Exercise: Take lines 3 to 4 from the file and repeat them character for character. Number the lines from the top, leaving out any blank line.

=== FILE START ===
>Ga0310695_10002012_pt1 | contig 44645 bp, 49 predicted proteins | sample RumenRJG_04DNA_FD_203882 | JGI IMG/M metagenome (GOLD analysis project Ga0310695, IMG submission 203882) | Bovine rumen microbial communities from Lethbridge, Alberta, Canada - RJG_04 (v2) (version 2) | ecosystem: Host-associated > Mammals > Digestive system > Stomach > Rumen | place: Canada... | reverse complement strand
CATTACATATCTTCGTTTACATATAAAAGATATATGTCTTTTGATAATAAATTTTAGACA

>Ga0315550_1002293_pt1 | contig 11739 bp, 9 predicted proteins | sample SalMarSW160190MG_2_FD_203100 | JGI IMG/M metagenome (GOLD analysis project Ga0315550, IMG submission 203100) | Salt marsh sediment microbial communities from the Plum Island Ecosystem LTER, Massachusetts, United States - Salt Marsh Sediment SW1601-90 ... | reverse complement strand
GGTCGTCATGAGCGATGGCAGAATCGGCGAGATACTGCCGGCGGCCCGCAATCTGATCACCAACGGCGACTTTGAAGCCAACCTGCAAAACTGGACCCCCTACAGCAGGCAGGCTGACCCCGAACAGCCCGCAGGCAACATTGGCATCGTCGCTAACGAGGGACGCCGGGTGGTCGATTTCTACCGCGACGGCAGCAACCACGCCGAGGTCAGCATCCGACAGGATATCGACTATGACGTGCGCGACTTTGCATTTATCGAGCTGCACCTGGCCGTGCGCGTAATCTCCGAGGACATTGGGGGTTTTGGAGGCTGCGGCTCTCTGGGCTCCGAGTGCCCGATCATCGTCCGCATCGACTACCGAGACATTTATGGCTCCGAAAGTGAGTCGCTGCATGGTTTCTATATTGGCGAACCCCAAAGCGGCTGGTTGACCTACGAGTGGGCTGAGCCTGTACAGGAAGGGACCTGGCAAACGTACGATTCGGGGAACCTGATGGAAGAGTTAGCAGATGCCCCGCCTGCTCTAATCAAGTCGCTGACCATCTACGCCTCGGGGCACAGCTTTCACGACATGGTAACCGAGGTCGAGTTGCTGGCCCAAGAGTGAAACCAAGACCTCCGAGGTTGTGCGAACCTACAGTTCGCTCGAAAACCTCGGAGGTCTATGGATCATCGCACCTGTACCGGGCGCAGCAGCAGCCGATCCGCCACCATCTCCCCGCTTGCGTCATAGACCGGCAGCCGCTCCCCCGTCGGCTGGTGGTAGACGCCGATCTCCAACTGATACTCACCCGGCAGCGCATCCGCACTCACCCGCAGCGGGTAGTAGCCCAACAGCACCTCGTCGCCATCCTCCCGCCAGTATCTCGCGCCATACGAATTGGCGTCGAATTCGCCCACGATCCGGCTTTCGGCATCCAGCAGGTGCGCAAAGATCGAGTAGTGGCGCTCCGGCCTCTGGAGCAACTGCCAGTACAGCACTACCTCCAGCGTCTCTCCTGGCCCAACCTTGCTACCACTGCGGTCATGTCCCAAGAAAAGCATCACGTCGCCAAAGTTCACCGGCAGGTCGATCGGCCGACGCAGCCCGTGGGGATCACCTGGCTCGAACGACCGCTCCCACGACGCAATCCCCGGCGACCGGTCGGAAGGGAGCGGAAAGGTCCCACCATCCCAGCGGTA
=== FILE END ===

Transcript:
>Ga0315550_1002293_pt1 | contig 11739 bp, 9 predicted proteins | sample SalMarSW160190MG_2_FD_203100 | JGI IMG/M metagenome (GOLD analysis project Ga0315550, IMG submission 203100) | Salt marsh sediment microbial communities from the Plum Island Ecosystem LTER, Massachusetts, United States - Salt Marsh Sediment SW1601-90 ... | reverse complement strand
GGTCGTCATGAGCGATGGCAGAATCGGCGAGATACTGCCGGCGGCCCGCAATCTGATCACCAACGGCGACTTTGAAGCCAACCTGCAAAACTGGACCCCCTACAGCAGGCAGGCTGACCCCGAACAGCCCGCAGGCAACATTGGCATCGTCGCTAACGAGGGACGCCGGGTGGTCGATTTCTACCGCGACGGCAGCAACCACGCCGAGGTCAGCATCCGACAGGATATCGACTATGACGTGCGCGACTTTGCATTTATCGAGCTGCACCTGGCCGTGCGCGTAATCTCCGAGGACATTGGGGGTTTTGGAGGCTGCGGCTCTCTGGGCTCCGAGTGCCCGATCATCGTCCGCATCGACTACCGAGACATTTATGGCTCCGAAAGTGAGTCGCTGCATGGTTTCTATATTGGCGAACCCCAAAGCGGCTGGTTGACCTACGAGTGGGCTGAGCCTGTACAGGAAGGGACCTGGCAAACGTACGATTCGGGGAACCTGATGGAAGAGTTAGCAGATGCCCCGCCTGCTCTAATCAAGTCGCTGACCATCTACGCCTCGGGGCACAGCTTTCACGACATGGTAACCGAGGTCGAGTTGCTGGCCCAAGAGTGAAACCAAGACCTCCGAGGTTGTGCGAACCTACAGTTCGCTCGAAAACCTCGGAGGTCTATGGATCATCGCACCTGTACCGGGCGCAGCAGCAGCCGATCCGCCACCATCTCCCCGCTTGCGTCATAGACCGGCAGCCGCTCCCCCGTCGGCTGGTGGTAGACGCCGATCTCCAACTGATACTCACCCGGCAGCGCATCCGCACTCACCCGCAGCGGGTAGTAGCCCAACAGCACCTCGTCGCCATCCTCCCGCCAGTATCTCGCGCCATACGAATTGGCGTCGAATTCGCCCACGATCCGGCTTTCGGCATCCAGCAGGTGCGCAAAGATCGAGTAGTGGCGCTCCGGCCTCTGGAGCAACTGCCAGTACAGCACTACCTCCAGCGTCTCTCCTGGCCCAACCTTGCTACCACTGCGGTCATGTCCCAAGAAAAGCATCACGTCGCCAAAGTTCACCGGCAGGTCGATCGGCCGACGCAGCCCGTGGGGATCACCTGGCTCGAACGACCGCTCCCACGACGCAATCCCCGGCGACCGGTCGGAAGGGAGCGGAAAGGTCCCACCATCCCAGCGGTA